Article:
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The time is finally here. You’ve seen 3D Xpoint for the enterprise in our Intel DC P4800X review , and you’ve seen it as a fast cache for the desktop in our Optane Memory Review . But this is the form you’ve really been waiting for: A bootable 3D […]
The Intel Optane SSD 900P is lightning fast thanks to its new 3D XPoint memory, but it’s also expensive because the cutting-edge technology is in high demand. Intel and Micron developed 3D XPoint memory for more than a decade in a secret project that created the first new productized memory since 1966. The companies still won’t tell us all of the details behind the technology, but outside firms have confirmed it is a form of Phase Change Memory (PCM).
This speedy new memory is designed to fill the performance gap between DRAM and storage, so it crosses into both territorties. 3D XPoint is more expensive than NAND, but it is also faster and provides more endurance. 3D XPoint is slower than DRAM, but it is also cheaper and denser. The best part? Unlike DRAM, it retains data when you remove power, making it a suitable replacement for NAND.
Going into this review, we already knew the Optane SSD 900P would come away as the fastest consumer SSD ever. Intel derived the desktop version from the enterprise-focused DC P4800X, the fastest SSD we’ve tested. The real question was how much Intel would neuter the consumer version to reduce cost and keep data center administrators from adopting the desktop model as their own.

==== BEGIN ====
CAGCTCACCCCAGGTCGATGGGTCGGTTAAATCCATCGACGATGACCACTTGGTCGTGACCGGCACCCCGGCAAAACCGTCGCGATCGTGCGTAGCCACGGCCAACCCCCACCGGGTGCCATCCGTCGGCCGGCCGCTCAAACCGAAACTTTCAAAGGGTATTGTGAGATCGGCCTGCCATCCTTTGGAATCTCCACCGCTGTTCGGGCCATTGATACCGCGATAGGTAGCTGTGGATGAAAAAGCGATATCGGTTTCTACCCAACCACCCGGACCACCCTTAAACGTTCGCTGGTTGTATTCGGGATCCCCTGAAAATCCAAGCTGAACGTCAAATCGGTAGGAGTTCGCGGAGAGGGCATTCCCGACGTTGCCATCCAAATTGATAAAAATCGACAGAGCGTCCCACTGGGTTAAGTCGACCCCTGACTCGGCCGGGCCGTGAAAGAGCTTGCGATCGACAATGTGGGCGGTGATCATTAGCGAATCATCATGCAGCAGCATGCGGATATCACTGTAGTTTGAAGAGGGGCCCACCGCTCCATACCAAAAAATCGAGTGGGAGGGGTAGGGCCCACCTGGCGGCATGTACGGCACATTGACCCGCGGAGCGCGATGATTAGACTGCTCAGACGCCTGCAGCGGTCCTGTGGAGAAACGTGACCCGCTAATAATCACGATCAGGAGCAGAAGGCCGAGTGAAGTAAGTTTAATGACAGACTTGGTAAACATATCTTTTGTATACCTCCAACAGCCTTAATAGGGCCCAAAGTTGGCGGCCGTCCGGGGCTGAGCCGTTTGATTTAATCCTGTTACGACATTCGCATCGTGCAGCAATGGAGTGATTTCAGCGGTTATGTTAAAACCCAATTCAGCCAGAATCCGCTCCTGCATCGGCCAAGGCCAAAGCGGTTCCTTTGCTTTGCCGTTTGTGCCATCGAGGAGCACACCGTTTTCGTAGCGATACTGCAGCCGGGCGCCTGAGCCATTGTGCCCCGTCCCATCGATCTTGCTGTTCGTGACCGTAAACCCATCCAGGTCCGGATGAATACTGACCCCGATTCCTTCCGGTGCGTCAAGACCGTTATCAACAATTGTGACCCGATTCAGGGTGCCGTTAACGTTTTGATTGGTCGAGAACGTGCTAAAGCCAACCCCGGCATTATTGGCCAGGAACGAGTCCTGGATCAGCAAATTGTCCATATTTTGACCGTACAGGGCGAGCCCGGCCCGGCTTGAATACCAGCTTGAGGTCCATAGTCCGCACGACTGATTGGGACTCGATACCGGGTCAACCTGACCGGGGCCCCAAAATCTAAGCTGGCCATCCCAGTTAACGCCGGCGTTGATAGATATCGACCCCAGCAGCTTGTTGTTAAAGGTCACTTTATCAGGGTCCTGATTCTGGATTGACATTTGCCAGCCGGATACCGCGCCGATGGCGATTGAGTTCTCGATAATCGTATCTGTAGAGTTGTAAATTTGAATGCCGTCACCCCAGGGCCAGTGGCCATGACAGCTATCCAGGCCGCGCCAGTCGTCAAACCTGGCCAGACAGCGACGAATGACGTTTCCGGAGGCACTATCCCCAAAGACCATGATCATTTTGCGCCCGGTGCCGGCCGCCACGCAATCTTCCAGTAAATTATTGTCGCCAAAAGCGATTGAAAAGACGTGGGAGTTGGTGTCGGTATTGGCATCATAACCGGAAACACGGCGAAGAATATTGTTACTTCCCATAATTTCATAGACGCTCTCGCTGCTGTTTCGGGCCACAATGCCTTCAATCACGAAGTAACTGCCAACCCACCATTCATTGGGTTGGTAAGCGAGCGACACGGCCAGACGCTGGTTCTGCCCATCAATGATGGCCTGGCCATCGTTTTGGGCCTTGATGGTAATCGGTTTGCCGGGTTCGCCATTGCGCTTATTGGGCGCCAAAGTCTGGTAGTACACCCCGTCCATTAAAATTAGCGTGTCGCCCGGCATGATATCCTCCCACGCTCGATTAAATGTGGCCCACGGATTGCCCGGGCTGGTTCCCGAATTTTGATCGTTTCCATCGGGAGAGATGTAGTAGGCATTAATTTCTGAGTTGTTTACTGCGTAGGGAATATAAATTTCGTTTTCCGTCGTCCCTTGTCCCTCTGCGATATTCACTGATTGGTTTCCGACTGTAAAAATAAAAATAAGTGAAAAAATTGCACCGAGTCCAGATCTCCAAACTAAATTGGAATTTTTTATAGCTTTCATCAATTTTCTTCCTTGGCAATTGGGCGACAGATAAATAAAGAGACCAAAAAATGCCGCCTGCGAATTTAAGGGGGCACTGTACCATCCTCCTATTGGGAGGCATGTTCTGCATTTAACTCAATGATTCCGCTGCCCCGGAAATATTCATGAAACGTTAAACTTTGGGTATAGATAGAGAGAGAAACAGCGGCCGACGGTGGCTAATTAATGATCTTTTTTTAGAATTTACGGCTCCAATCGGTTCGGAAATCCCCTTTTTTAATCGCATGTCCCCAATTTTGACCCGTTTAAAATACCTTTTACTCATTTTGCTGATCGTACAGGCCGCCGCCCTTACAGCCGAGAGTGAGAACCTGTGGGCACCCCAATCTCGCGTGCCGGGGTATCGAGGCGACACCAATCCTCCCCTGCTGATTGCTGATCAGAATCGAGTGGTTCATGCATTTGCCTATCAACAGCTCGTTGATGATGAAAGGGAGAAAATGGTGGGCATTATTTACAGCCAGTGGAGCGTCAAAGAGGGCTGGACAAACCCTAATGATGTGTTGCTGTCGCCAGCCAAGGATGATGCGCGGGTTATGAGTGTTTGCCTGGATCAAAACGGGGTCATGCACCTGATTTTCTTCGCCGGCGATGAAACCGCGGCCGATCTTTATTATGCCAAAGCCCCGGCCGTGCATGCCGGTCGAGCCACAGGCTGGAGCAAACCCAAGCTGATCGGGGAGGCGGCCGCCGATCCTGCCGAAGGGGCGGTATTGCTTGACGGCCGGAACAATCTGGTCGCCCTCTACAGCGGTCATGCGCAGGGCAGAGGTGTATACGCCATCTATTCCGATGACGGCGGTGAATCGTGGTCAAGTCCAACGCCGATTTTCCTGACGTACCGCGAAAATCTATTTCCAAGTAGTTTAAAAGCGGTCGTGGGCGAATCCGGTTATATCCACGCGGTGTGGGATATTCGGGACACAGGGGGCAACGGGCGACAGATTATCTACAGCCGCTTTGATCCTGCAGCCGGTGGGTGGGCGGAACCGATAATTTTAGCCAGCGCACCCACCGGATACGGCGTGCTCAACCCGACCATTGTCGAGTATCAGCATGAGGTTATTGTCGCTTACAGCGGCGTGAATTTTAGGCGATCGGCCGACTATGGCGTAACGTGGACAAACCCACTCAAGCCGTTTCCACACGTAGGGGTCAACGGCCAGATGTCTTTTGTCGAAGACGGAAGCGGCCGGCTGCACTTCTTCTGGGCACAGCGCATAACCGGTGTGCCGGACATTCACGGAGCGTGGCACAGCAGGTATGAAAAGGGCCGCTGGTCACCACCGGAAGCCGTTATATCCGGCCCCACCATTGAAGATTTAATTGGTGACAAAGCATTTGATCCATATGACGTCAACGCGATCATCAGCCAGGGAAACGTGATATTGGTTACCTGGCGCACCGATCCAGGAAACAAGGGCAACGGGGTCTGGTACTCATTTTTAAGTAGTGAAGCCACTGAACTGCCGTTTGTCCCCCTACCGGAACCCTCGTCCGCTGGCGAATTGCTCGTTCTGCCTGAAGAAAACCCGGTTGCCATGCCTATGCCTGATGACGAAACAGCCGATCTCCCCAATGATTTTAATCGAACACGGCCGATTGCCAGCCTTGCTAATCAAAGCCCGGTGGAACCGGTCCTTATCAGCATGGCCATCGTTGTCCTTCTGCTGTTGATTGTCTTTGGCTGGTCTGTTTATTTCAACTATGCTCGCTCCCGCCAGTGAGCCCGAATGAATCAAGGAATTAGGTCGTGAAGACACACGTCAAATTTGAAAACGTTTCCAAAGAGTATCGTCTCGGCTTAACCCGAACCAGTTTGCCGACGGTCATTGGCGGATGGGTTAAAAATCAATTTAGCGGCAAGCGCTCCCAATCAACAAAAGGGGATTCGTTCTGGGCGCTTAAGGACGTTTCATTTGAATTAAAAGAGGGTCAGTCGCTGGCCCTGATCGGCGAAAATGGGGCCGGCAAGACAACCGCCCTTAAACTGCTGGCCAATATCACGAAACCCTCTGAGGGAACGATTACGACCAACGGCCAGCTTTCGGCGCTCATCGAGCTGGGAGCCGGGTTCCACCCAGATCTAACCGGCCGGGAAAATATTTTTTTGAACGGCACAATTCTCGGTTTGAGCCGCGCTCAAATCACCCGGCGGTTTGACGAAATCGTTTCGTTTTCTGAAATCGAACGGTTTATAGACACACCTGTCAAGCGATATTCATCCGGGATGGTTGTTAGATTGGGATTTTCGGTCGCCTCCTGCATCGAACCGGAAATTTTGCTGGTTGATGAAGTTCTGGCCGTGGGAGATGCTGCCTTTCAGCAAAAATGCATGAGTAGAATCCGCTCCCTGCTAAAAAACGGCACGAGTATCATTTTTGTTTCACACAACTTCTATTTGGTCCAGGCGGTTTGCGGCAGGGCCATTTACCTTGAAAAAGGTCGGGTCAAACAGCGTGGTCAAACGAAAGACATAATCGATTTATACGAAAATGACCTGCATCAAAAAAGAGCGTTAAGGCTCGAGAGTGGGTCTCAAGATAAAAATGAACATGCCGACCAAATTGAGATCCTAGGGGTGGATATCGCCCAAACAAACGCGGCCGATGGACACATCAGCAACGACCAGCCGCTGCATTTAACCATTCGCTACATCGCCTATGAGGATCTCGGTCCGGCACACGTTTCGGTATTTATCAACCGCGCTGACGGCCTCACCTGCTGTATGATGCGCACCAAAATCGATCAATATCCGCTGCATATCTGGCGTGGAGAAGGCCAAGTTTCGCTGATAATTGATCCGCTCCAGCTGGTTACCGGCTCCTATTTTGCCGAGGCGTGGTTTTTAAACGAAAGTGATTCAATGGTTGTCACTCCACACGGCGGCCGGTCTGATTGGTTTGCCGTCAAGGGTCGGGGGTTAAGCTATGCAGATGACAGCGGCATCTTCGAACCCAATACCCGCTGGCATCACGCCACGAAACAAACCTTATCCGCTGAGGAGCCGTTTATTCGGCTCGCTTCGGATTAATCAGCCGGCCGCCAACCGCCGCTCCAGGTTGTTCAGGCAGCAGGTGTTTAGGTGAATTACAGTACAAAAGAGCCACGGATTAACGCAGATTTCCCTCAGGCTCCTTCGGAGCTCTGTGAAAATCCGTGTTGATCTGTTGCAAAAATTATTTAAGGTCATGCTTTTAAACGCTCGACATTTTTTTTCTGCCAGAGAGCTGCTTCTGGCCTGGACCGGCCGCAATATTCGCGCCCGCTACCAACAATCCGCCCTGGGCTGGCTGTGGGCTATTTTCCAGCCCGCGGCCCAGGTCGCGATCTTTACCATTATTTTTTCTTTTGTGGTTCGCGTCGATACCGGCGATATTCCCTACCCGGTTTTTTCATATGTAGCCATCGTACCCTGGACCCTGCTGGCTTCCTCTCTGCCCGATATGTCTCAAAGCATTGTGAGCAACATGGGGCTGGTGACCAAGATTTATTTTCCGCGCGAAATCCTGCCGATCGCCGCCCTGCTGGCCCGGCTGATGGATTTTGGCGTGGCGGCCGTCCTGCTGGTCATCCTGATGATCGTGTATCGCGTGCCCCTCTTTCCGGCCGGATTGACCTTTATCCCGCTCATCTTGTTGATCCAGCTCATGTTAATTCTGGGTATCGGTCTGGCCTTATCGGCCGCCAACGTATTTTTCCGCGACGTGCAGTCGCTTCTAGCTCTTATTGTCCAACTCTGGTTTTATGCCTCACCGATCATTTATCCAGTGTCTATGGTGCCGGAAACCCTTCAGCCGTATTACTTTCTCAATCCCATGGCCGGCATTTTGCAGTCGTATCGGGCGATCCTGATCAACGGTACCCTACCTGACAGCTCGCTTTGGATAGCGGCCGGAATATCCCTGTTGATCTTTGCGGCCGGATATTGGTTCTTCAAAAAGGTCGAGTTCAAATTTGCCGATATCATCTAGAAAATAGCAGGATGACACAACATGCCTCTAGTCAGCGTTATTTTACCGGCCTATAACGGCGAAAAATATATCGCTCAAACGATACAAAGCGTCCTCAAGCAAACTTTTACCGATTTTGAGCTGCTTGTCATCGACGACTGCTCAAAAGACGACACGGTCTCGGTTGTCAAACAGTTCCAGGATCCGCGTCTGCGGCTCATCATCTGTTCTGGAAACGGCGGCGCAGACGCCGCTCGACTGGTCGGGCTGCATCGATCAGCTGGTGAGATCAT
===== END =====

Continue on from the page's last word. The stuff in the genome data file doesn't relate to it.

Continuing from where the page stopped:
Intel did find a way to keep enterprise customers from scooping up all of these drives: the desktop Optane SSD 900P comes with one-third the endurance of the data center model and loses some enterprise features, such as SMBus. Nevertheless, the desktop Optane SSD 900P matches or exceeds the DC P4800X’s performance specifications, so it promises explosive performance.
Intel’s bringing the Optane SSD to market in 280GB and 480GB capacities. The drives come in two predictable form factors: a PCIe Add-In Card and a 2.5″ U.2 drive with an SFF-8639 connector. Intel will only have four models ready during the initial rollout, the 480GB U.2 will come later in the year. There are two model numbers for the U.2 drives, but we only have the specific numbers for the 280GB drives. One will ship with a standard U.2 cable and the other ships with an M.2 to U.2 adapter.
The 900P’s capacities bookend the 375GB data center DC P4800X. Intel shared a roadmap with us that listed higher capacity enterprise models coming later this year, and even larger drives in 2018. We fully expect the desktop versions to grow in time as well, but Intel hasn’t mentioned any definitive plans for future drives.
The Optane 900P provides up to 2,500 MB/s of sequential read throughput, which is 100 MB/s higher than the enterprise DC P4800X. The sequential write needle pegs at 2,000 MB/s, but you’ll need to work to get there. The Optane SSD 900P really separates itself from the NAND SSD pack when we compare random performance. The desktop drives reach up to 550,000/500,000 read/write IOPS, which is well beyond any desktop SSD.
This article was first found at tomshardware.com